Continuing with our obsession with calories and fat, this week we evaluate some pieces on the so-called obesity epidemic in America. This week is less about historical constructions of diet as we’ve been focused on; instead we’re looking at contemporary rhetoric of diet and health in terms of obesity. These articles are a bit dated, but they still perfectly exemplify the kind of dietary philosophies and speculation that we see everyday. Our job is to critically evaluate these according to how we’ve learned to think historically about diet, health, and expertise. Here are some BIG POINTS to focus on especially.
This article is quite rich in detail and at times like drinking from a fire hose, so it takes some effort to not let your eyes glaze over as you read through it. Don’t give up! We’re reading this to practice understanding history of nutrition narratives and to evaluate the relationship between science and industry. We DO NOT need to (and absolutely should not under any circumstances) absorb all the names and events and studies the article references. Sometimes you read for specific information; sometimes you read for the argument in general. FOCUS ON THE ARGUMENT (and the evidence to support it).
Pay particular attention to how “science” is used in determining how dangerous (or not) sugar is. While the history of nutrition narrative that we’ve been following has generally shown how “science” is creating more knowledge about nutrition (even if it might be used for a particular social agenda), this article shows how the inherent uncertainties of “science” can be used (usually by facets of the food industry) to undermine confidence in that same nutrition research. I feel a little bad for putting “science” in quotes all the time, but I want you to think about how many different things it can mean. They are all on display in the readings for this week.
You’re riding in an elevator and someone you admire gets on and notices you reading this article on your phone. They say to you: “That looks long and boring, but I’ve been wondering: Is sugar actually dangerous? How would we know one way or the other?” You’ve got about a minute to make a good impression and answer the questions smartly (BASED ON THE ARTICLE). What are you going to say? Needless to say, if you just babble on without showing your knowledge of the article or the history your VIP will be unimpressed and you will lament your missed opportunity forever.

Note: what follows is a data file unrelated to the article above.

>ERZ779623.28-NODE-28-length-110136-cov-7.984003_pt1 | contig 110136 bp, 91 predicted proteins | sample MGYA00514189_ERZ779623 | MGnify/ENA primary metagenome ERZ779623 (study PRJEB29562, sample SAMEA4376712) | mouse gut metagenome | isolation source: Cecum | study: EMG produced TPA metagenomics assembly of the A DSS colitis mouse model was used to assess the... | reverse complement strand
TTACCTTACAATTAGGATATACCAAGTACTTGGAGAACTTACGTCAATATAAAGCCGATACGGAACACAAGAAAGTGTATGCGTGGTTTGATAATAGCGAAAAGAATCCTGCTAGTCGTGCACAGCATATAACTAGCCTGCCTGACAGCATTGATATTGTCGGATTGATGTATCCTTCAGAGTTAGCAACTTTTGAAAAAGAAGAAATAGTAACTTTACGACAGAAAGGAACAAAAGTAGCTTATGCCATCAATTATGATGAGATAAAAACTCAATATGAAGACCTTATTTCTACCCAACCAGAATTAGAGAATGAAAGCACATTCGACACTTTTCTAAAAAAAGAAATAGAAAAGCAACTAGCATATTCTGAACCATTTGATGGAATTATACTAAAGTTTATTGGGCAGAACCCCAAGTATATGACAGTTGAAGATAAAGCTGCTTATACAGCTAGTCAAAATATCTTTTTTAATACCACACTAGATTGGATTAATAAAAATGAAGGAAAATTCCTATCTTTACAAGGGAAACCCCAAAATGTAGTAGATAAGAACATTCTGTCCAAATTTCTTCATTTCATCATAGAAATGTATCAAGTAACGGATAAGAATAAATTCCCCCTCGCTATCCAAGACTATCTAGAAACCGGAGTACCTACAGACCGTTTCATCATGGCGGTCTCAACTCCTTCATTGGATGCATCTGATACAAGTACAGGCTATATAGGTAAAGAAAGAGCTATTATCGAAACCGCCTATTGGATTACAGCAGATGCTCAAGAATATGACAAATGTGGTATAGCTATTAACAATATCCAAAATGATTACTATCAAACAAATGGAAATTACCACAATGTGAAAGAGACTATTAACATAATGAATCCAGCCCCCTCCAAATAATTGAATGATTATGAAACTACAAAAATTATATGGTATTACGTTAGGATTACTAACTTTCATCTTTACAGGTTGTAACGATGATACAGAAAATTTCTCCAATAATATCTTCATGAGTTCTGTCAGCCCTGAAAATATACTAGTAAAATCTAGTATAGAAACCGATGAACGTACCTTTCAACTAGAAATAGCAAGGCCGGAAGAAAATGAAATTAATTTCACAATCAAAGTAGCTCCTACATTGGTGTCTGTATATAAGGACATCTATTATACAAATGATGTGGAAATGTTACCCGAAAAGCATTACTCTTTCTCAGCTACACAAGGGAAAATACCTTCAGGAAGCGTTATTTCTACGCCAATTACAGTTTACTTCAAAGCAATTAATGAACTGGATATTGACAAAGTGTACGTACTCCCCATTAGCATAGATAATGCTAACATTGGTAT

Note: This is all a fanciful way of asking you to boil down a long and dry but highly informative article to the main points that the average person should know about.
These readings are both straightforward enough that they don’t need much of an introduction. Yet I want to be clear they are BOTH deeply flawed and that’s why it’s fun for us to dissect them as a pair. Pay close attention to the RHETORIC of these articles—the way they are trying to persuade you.
Some (at this point in the course, hopefully familiar) questions that will help to evaluate the rhetoric:
Everyone writes on the same question today: Is Philpott’s reply to Freedman effective? Does he really refute Freedman’s argument? Does he characterize it accurately? Are they really talking about the same things? Does Philpott use the history of diet and health effectively (considering what you’ve learned in this course)?
You probably noticed that this article is referenced in the Philpott article from Wednesday, so you might think it’s really making the same point—but NO! The main reason I think this article is so useful in the context of this course is that no matter what you think of Wednesday’s readings, this one kind of dumps them on their heads. It just gives you a new way of thinking about science, health, knowledge, the world—everything. Good writing does that. Enjoy.
Notice that the point of the article is to get us to rethink the basic thermodynamic approach to calories that has been at the heart of American thinking about the calorie since Atwater, through Peters, Davis, and so on. So not only is the author making a scientific argument, but also a cultural / historical one—in the sense of challenging a belief so deeply engrained in our culture that takes on a level of “truth” because it’s been around so long. How much “science” does it take to override “history”?
Show me you’ve done the readings for this week by addressing the following: What are some of the main problems and challenges with studying obesity? Have we really been looking at it all wrong? How does Berreby present a different conception of fat than we’ve seen in previous course readings? As always, USE THE READINGS SPECIFICALLY in your post (which is going to be a larger factor in evaluations going forward; warm-ups are over!).